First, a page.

Group policy can be a bit of a pain to troubleshoot.
Here are a few pointers to get you going in the right direction when trying to fix errors:
- Make sure you are running on a fast link. Preferably an Ethernet cable
- Group policy might simply have not updated. At a command prompt run
- Running a Group Policy Results report can show you what policies have been applied. At a command prompt type
gpresult /h path/to/file.html
- Take a look at the event log to see if anything jumps out
Following these quick tips should get you on the right path to finding the problem.
I was administering an Exchange 2007 installation today and needed to know what service pack it was running. The problem is that exchange does not display as a service pack, only an increase in version. A bit of googling revealed the following microsoft page that contains the version to Service pack information which i have duplicated at the bottom of this post for ease http://support.microsoft.com/?kbid=158530
Find the Version of Exchange 2007
To find out the build number of Exchange 2007, launch an Exchange Management Shell and run the following command:
Get-ExchangeServer | fl name,edition,admindisplayversion
This will then give you the build number in the form of:
Name : EXCH01A
Edition : Standard
AdminDisplayVersion : Version 8.1 (Build 240.6)
Exchange Server Version lists 2003-2010
Microsoft Exchange Server 2003 6.5.6944 October 2003
Microsoft Exchange Server 2003 SP1 6.5.7226 May 2004
Microsoft Exchange Server 2003 SP2 6.5.7638 October 2005
Microsoft Exchange Server 2003 post-SP2 6.5.7653.33 March 2008
Microsoft Exchange Server 2003 post-SP2 6.5.7654.4 August 2008
Microsoft Exchange Server 2007 8.0.685.24 or 8.0.685.25 December 2006
Microsoft Exchange Server 2007 SP1 8.1.0240.006 November 2007
Microsoft Exchange Server 2007 SP2 8.2.0176.002 August 2009
Microsoft Exchange Server 2010 14.00.0639.021 October 2009
McAfee Update Issue – Affecting corporate users world wide
McAfee released an Anti Virus update early morning on Wednesday 21st April that falsely detects a core windows file, svchost.exe as a virus. It then quarantines or deletes the file causing windows to become essentially useless.
This problem seems to be only affecting Windows XP SP3 machines at the moment.
Some of the symptoms of the affected PC’s are:
- Loss of Task Bar and Start Menu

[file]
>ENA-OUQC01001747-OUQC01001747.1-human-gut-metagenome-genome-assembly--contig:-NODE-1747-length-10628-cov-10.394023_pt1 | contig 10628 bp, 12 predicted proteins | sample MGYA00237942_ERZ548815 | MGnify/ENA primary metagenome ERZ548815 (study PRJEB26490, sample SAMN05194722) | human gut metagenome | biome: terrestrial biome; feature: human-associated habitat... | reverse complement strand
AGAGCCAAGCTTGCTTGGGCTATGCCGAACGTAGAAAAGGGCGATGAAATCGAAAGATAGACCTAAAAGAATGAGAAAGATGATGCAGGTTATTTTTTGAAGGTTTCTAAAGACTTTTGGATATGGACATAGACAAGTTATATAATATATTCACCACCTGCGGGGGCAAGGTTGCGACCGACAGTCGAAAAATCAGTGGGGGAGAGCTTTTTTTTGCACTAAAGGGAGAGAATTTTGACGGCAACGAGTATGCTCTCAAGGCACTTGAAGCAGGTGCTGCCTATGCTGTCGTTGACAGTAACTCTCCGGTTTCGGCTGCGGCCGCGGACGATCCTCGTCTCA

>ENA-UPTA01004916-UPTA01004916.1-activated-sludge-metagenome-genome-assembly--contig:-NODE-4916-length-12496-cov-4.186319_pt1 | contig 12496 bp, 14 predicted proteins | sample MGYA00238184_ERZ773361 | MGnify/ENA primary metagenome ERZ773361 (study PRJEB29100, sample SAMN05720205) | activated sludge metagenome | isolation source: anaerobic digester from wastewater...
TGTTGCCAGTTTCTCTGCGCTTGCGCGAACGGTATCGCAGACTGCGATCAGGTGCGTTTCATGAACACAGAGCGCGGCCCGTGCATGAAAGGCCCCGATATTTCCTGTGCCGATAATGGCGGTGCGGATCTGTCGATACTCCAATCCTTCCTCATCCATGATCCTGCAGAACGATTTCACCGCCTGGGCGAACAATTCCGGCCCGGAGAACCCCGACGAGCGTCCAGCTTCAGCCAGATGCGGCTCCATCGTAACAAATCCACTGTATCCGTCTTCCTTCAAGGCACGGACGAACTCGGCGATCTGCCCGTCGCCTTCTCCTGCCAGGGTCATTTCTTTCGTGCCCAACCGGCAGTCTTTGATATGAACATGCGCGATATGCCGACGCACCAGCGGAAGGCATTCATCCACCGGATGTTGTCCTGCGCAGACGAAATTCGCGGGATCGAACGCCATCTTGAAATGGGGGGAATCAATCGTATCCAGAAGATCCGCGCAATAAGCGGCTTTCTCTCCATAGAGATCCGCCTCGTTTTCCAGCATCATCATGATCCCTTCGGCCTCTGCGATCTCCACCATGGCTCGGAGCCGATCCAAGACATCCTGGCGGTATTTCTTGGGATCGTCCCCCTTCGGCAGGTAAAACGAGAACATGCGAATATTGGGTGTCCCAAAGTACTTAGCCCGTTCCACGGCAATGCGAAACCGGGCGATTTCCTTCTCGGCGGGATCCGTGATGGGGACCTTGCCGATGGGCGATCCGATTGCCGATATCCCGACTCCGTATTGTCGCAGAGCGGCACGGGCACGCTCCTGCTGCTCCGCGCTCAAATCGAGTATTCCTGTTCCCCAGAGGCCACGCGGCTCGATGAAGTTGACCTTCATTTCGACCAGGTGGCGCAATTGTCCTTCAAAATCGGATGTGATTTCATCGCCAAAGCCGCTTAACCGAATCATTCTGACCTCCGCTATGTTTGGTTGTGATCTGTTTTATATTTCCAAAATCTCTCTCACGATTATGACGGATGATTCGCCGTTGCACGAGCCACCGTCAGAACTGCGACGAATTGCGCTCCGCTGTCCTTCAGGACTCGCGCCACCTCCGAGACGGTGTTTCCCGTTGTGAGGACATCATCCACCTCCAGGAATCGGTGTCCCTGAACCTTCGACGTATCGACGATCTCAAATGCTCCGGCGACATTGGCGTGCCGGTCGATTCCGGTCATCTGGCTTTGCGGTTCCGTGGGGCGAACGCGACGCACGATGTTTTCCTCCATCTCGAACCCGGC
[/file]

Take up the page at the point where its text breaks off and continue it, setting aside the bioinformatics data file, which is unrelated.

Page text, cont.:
- Unable to connect to the network or internet
This has been a major problem for many companies as the current fix, at least right now, requires each machine to be touched by IT, in person, to repair the bad update as well as the svchost.exe file. As can be imagined, when faced with automatic updates across a company of hundreds or thousands of users, an IT department quickly has a major headache on their hands.
This is adding to the frustration and is causing delays resolving the problem.
If you are struck with this problem, and feel confident enough, you can fix this problem yourself, taking the strain off of your IT department and also getting yourself back up and running again.
Please note: Although straight forward, you will be accessing windows system files and as such due care and caution are advised. Please read through this guide thouroghly before attempting to perform this fix. If at any stage you are unsure, seek professional advice.
This guide has been adapted from the official McAfee Document – False positive detection of w32/wecorl.a in 5958 DAT (for Corporate/Business users) – VirusScan Enterprise found at http://vil.nai.com/vil/5958_false.htm
To fix the problem
What you need:
- A working PC with internet access
- A usb stick/pendrive
Step 1 – Download
- Then download the Updated DAT file which is available from the McAfee Security Updates page at: http://www.mcafee.com/apps/downloads/security_updates/dat.asp?region=us&segment=enterprise and save it to your USB Stick
Step 2 – Recovery
- Boot up the affected PC and insert the USB Stick
- Access Windows Task Manager by pressing Ctrl – Alt – Del on the keyboard
- From the File menu choose New Task (Run…)
- In the Create New Task box, Type explorer.exe and then press Enter
- This should bring up a windows explorer window that you can then use to navigate to the file system.
- Navigate to your USB Stick and double Click on the DAT update file that you downloaded earlier.
- Follow the instructions on screen to complete the update.
- Once complete, using the Windows Task Manager, once again from the File menu choose New Task (Run…)
- In the Create New Task box, Type “C:\program files\mcafee\virusscan enterprise\mcconsol.exe” /standalone and then press Enter
- This will bring up the management console for McAfee Virus Scan
- Double-click Quarantine Manager Policy, then click the Manager tab.
- Right-click the detection and select Restore.
- Restart your computer by using Windows Task Manager and from the file menu choosing Shutdown > Restart
That should get you up and running. If you are still having problems or would like someone else to do this for you, please get in touch